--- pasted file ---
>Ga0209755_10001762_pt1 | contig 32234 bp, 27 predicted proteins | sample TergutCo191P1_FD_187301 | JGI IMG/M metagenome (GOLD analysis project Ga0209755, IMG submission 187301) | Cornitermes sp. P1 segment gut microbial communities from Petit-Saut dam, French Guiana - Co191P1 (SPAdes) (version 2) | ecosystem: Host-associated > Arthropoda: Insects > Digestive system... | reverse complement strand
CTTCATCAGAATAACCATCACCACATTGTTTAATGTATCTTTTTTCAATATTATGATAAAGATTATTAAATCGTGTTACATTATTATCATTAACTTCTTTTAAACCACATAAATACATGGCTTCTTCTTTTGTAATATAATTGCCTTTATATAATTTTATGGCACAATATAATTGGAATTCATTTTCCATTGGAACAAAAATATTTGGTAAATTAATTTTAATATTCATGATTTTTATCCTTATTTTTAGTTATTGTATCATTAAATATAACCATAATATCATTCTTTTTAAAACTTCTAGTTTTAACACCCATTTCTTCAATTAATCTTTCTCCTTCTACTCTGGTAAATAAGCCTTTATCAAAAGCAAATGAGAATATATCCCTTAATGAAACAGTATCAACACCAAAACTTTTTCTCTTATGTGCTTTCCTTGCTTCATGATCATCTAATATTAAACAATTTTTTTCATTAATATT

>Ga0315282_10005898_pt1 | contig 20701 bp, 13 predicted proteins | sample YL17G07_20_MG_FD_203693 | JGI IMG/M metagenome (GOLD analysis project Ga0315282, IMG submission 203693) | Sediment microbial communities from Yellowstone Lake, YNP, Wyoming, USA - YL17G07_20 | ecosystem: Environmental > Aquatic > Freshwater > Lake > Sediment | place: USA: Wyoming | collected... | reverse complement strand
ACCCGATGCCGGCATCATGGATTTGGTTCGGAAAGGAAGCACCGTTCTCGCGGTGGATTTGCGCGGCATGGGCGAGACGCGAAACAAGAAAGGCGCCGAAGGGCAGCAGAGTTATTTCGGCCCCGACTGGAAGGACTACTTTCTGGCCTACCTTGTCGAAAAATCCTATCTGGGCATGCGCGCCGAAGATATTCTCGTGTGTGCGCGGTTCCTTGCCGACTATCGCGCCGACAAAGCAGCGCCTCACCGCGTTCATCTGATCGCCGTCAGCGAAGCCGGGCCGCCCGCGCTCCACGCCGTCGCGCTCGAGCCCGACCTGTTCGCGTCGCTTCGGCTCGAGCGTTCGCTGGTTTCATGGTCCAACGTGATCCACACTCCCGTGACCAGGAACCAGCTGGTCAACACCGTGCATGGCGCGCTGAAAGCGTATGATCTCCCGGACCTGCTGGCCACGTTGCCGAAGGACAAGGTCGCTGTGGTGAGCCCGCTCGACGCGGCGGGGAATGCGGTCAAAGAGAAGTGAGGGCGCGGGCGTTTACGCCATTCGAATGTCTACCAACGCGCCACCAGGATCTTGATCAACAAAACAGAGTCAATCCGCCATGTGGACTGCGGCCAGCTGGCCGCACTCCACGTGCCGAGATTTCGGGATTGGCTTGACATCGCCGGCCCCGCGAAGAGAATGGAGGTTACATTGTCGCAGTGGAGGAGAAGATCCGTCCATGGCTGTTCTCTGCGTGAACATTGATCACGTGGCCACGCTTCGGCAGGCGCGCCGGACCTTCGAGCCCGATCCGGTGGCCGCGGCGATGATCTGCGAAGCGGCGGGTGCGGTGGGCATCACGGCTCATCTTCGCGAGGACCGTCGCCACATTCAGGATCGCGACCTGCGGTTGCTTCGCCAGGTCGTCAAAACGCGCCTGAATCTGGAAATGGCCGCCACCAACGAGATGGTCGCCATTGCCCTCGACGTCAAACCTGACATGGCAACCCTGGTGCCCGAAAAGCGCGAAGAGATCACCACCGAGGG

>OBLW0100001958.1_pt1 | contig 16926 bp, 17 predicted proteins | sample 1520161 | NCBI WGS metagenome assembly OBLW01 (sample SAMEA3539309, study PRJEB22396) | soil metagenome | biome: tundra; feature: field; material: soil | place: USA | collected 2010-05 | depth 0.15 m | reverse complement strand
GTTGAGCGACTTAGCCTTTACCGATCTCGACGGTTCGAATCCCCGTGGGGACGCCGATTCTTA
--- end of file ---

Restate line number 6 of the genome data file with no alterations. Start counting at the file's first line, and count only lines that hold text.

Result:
GTTGAGCGACTTAGCCTTTACCGATCTCGACGGTTCGAATCCCCGTGGGGACGCCGATTCTTA